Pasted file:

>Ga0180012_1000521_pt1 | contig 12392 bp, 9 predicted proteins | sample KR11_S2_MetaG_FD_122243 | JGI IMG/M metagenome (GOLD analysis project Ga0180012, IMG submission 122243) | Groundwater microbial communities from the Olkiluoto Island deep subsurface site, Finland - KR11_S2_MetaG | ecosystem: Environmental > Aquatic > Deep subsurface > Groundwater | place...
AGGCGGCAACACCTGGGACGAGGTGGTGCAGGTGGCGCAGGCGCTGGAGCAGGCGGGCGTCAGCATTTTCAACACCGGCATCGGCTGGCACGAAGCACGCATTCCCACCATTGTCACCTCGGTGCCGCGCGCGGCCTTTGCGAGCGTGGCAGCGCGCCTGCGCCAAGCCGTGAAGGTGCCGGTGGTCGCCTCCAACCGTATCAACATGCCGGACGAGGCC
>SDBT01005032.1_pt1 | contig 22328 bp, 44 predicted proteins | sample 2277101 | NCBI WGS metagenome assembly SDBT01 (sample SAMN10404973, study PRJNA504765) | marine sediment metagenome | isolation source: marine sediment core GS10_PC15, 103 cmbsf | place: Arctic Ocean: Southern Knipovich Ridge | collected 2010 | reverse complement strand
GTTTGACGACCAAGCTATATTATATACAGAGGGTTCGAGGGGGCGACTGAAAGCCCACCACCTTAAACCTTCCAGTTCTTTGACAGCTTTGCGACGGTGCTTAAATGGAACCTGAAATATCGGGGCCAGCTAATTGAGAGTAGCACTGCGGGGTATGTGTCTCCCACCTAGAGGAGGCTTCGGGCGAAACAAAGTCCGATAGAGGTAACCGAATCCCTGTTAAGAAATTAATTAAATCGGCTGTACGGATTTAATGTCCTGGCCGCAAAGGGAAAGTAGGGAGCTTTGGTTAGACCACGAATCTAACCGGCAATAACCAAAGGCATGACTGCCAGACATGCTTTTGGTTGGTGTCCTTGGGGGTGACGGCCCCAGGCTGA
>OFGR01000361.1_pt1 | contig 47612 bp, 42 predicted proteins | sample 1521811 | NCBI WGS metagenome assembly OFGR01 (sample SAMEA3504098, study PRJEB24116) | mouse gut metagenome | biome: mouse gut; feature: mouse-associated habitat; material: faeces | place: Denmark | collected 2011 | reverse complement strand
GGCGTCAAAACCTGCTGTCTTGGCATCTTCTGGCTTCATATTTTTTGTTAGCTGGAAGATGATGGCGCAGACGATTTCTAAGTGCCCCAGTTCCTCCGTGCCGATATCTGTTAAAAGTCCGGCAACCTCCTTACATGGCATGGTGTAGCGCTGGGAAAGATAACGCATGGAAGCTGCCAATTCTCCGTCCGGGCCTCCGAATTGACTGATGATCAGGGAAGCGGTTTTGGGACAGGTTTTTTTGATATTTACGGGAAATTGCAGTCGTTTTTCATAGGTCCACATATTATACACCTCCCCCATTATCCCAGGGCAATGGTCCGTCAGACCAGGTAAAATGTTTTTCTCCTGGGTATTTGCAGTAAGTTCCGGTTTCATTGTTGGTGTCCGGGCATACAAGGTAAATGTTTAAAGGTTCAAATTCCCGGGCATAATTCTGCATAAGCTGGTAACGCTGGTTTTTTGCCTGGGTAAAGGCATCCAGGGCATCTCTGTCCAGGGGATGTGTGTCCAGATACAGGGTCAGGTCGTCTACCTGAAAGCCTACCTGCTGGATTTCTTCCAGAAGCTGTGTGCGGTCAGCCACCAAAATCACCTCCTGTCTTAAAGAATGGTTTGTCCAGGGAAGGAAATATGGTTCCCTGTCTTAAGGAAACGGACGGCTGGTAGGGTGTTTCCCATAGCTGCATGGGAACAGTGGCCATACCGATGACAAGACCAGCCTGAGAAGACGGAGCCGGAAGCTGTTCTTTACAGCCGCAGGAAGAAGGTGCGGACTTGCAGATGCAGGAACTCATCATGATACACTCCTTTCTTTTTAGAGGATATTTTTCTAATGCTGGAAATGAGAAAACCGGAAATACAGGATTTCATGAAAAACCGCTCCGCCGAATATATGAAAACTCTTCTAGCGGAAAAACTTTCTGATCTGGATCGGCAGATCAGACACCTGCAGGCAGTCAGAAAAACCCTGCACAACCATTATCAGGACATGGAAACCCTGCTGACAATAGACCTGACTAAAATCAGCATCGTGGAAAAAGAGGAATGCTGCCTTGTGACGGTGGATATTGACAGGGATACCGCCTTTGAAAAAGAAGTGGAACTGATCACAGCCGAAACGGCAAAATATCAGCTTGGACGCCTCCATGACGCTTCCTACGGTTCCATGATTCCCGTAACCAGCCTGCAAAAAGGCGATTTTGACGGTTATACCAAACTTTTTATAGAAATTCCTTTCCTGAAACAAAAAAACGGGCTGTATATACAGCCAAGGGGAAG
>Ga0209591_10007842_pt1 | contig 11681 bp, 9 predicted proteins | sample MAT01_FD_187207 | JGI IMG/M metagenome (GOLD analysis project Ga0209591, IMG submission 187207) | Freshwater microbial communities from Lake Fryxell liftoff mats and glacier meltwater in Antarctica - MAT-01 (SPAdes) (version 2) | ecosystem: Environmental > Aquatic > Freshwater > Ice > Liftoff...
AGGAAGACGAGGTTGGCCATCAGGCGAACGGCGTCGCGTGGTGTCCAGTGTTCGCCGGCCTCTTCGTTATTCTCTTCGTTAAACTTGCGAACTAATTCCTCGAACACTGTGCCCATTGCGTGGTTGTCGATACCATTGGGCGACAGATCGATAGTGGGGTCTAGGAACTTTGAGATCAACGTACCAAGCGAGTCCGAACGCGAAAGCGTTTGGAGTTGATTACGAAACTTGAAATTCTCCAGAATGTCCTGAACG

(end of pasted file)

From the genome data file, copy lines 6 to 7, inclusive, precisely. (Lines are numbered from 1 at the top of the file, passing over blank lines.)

GGCGTCAAAACCTGCTGTCTTGGCATCTTCTGGCTTCATATTTTTTGTTAGCTGGAAGATGATGGCGCAGACGATTTCTAAGTGCCCCAGTTCCTCCGTGCCGATATCTGTTAAAAGTCCGGCAACCTCCTTACATGGCATGGTGTAGCGCTGGGAAAGATAACGCATGGAAGCTGCCAATTCTCCGTCCGGGCCTCCGAATTGACTGATGATCAGGGAAGCGGTTTTGGGACAGGTTTTTTTGATATTTACGGGAAATTGCAGTCGTTTTTCATAGGTCCACATATTATACACCTCCCCCATTATCCCAGGGCAATGGTCCGTCAGACCAGGTAAAATGTTTTTCTCCTGGGTATTTGCAGTAAGTTCCGGTTTCATTGTTGGTGTCCGGGCATACAAGGTAAATGTTTAAAGGTTCAAATTCCCGGGCATAATTCTGCATAAGCTGGTAACGCTGGTTTTTTGCCTGGGTAAAGGCATCCAGGGCATCTCTGTCCAGGGGATGTGTGTCCAGATACAGGGTCAGGTCGTCTACCTGAAAGCCTACCTGCTGGATTTCTTCCAGAAGCTGTGTGCGGTCAGCCACCAAAATCACCTCCTGTCTTAAAGAATGGTTTGTCCAGGGAAGGAAATATGGTTCCCTGTCTTAAGGAAACGGACGGCTGGTAGGGTGTTTCCCATAGCTGCATGGGAACAGTGGCCATACCGATGACAAGACCAGCCTGAGAAGACGGAGCCGGAAGCTGTTCTTTACAGCCGCAGGAAGAAGGTGCGGACTTGCAGATGCAGGAACTCATCATGATACACTCCTTTCTTTTTAGAGGATATTTTTCTAATGCTGGAAATGAGAAAACCGGAAATACAGGATTTCATGAAAAACCGCTCCGCCGAATATATGAAAACTCTTCTAGCGGAAAAACTTTCTGATCTGGATCGGCAGATCAGACACCTGCAGGCAGTCAGAAAAACCCTGCACAACCATTATCAGGACATGGAAACCCTGCTGACAATAGACCTGACTAAAATCAGCATCGTGGAAAAAGAGGAATGCTGCCTTGTGACGGTGGATATTGACAGGGATACCGCCTTTGAAAAAGAAGTGGAACTGATCACAGCCGAAACGGCAAAATATCAGCTTGGACGCCTCCATGACGCTTCCTACGGTTCCATGATTCCCGTAACCAGCCTGCAAAAAGGCGATTTTGACGGTTATACCAAACTTTTTATAGAAATTCCTTTCCTGAAACAAAAAAACGGGCTGTATATACAGCCAAGGGGAAG
>Ga0209591_10007842_pt1 | contig 11681 bp, 9 predicted proteins | sample MAT01_FD_187207 | JGI IMG/M metagenome (GOLD analysis project Ga0209591, IMG submission 187207) | Freshwater microbial communities from Lake Fryxell liftoff mats and glacier meltwater in Antarctica - MAT-01 (SPAdes) (version 2) | ecosystem: Environmental > Aquatic > Freshwater > Ice > Liftoff...